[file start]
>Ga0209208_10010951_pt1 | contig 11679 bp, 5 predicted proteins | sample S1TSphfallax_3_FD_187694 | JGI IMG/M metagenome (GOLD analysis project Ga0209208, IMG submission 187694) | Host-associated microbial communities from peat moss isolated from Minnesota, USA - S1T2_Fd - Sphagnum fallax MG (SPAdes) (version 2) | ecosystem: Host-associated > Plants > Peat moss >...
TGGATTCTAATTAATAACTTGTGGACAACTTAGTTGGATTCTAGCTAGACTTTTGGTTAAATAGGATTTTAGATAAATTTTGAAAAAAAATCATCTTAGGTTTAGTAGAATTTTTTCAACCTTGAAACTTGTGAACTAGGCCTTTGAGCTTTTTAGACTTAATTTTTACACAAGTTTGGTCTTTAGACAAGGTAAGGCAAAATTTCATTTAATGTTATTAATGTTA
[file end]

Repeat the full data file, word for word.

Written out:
>Ga0209208_10010951_pt1 | contig 11679 bp, 5 predicted proteins | sample S1TSphfallax_3_FD_187694 | JGI IMG/M metagenome (GOLD analysis project Ga0209208, IMG submission 187694) | Host-associated microbial communities from peat moss isolated from Minnesota, USA - S1T2_Fd - Sphagnum fallax MG (SPAdes) (version 2) | ecosystem: Host-associated > Plants > Peat moss >...
TGGATTCTAATTAATAACTTGTGGACAACTTAGTTGGATTCTAGCTAGACTTTTGGTTAAATAGGATTTTAGATAAATTTTGAAAAAAAATCATCTTAGGTTTAGTAGAATTTTTTCAACCTTGAAACTTGTGAACTAGGCCTTTGAGCTTTTTAGACTTAATTTTTACACAAGTTTGGTCTTTAGACAAGGTAAGGCAAAATTTCATTTAATGTTATTAATGTTA